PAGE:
“What the hell,” he muttered and sat down, picking up his cards.
“YOU ARE A SHARK,” Margot cried an hour later, after he’d cleaned them out. Again.
“Yeah,” Katie agreed, throwing the last of her chips at Matt, who ducked, laughing.
“I never said I didn’t play cards,” he said, raking the chips across the table. He’d played a lot of cards. More, probably, than any one man should, thanks to his father.
“Who taught you?” Margot asked, squinting at him through the smoke of her small cigar.
“My father,” he answered honestly, stacking the chips without looking at the girls. The smell of cigar, the slick feel of the cards under his fingers, the stacks of blue chips in front of him, even the camaraderie of sitting with other players around a table, taking stock of each other all while pretending not to—it all coalesced into a bittersweet nostalgia. “He taught me how to play poker, tie a perfect Windsor and play Rachmaninoff.”
“Sounds like an interesting childhood,” Margot said, her voice quiet. He glanced at her and immediately regretted it. Card players and their all-too-knowing eyes.
“My father was an interesting man,” he said, then realized he was beginning to dip into areas he had no business dipping into with these women. “But I haven’t played since college. I worked for a civil engineer in the summer and the crew played almost every night. I made enough to pay for next year’s tuition.”
“You’re not really a handyman, are you?” Margot asked, apparently determined to stray into those dangerous areas of conversation.
“I’ve been a lot of things. Right now I’m a handyman. You know,” he said, changing the subject, glancing at Margot from under his lashes, “you’re not so bad yourself.”
An understatement—the woman was a player down to her toes.
“Thank you,” she murmured graciously.
“You could head out to any casino and make enough to fix this place up.”
She glared at him, all graciousness gone.
“What’s Rachmaninoff?” Katie asked, tucking her chin into her hand. “Is that another game?”
“He’s a music composer,” Matt answered quickly, thinking of those thunderous notes and the huge Russian drama of those concertos. “I used to play the piano.”
“Piano!” Katie cried, perking up. “We—”
“Have you been in the library?” Margot asked, still watching like a wary old cat.
“I don’t think so,” he lied, knowing full well he hadn’t been in the library. It was the other room with the light on under the door. Besides Savannah’s bedroom, it was the last blank space on his drawing of the house.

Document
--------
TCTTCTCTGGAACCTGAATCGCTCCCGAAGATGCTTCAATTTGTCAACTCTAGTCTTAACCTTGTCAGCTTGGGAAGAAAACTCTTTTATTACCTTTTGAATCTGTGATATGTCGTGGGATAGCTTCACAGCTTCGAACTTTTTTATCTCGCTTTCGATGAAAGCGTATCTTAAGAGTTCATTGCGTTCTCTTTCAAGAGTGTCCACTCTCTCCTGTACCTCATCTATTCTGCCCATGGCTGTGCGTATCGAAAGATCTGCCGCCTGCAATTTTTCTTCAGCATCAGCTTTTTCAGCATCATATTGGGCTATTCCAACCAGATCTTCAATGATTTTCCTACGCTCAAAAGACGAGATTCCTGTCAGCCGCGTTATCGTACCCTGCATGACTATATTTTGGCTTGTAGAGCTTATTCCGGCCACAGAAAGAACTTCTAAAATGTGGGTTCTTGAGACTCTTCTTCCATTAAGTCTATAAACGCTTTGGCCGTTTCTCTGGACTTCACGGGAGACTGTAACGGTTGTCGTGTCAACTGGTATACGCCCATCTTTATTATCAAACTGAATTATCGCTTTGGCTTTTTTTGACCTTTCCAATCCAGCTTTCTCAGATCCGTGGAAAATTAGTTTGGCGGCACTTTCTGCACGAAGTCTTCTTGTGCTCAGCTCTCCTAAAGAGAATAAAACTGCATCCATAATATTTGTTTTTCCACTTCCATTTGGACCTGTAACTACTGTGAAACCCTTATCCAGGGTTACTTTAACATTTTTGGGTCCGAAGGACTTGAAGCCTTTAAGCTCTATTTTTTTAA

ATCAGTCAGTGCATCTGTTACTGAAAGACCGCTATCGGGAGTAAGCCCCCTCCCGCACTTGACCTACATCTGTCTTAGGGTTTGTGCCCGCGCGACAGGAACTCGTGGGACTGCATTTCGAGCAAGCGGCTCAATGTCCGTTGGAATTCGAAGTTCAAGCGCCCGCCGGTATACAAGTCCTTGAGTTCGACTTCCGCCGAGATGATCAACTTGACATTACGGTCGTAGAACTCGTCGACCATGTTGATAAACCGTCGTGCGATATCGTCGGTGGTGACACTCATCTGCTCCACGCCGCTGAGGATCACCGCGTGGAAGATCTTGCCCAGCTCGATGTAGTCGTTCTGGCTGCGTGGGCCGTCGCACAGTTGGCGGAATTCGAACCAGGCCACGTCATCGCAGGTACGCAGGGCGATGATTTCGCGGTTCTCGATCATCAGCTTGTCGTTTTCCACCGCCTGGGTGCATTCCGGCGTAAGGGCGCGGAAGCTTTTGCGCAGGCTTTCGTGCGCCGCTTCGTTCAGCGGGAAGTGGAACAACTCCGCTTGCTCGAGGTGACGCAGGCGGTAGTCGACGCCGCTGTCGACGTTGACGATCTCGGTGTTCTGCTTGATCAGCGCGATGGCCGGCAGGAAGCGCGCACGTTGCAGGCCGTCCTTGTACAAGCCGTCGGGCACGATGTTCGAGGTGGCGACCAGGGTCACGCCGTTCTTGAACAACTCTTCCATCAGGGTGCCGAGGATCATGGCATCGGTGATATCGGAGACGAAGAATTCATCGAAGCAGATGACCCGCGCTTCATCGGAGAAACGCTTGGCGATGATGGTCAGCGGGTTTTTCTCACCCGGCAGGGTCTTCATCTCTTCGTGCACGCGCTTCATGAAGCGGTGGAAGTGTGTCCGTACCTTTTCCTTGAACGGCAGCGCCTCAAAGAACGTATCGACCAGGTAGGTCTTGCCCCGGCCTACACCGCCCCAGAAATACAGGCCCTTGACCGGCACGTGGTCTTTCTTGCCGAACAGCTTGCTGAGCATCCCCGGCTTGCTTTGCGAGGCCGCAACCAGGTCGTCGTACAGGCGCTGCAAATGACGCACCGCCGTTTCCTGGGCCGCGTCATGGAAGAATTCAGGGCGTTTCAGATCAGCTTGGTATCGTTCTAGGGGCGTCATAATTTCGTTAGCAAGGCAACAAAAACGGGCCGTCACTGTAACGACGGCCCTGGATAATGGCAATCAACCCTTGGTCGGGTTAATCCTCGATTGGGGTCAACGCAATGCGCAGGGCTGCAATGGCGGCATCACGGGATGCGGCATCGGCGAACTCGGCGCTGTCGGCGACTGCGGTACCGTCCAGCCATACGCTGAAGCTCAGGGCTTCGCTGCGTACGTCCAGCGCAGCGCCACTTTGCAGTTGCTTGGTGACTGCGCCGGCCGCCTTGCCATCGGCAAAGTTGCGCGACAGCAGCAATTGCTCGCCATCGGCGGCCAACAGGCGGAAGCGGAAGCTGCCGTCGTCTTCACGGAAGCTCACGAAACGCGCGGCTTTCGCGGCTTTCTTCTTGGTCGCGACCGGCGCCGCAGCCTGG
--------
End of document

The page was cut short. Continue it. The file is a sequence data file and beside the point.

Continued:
“Next door,” she said, easing away from the table.
“We’re done?” Katie asked, stifling a yawn. Margot smiled, pushing back some of the girl’s red hair.
“We are for tonight.”
“Tomorrow?” Katie asked and Margot nodded her head toward Matt.
“You gonna play with us again tomorrow night?”
This was the most comfortable he’d felt in six months, the most relaxed his mind had been. The ghosts were sleeping and he actually felt his bones, his muscles, everything was sinking back into him. His skin was his again.
Before he got too cozy with the aging and pint-size O’Neills, he reminded himself that it was about access. Margot was granting him more access.
“Sure,” he said and stood. “The library?”
Margot tilted her head toward the room next door, but said nothing and stayed behind in her bedroom.
The hallway was silver with moonlight and as he opened the door to the library, the soft scent of dust and books and a hundred years of cigar smoking wafted out around him. A smell somehow as comforting as freshly cut wood.
Quickly he scanned the walls, running his hands along the shadows and under paintings, but he didn’t find anything.
It took him a second to see what Margot wanted him to see. It was tucked back in the corner, hidden in darkness, but the corner of it caught moonlight and gleamed.
A Steinway baby grand. Black as night, slick as oil, and in his mood, totally irresistible.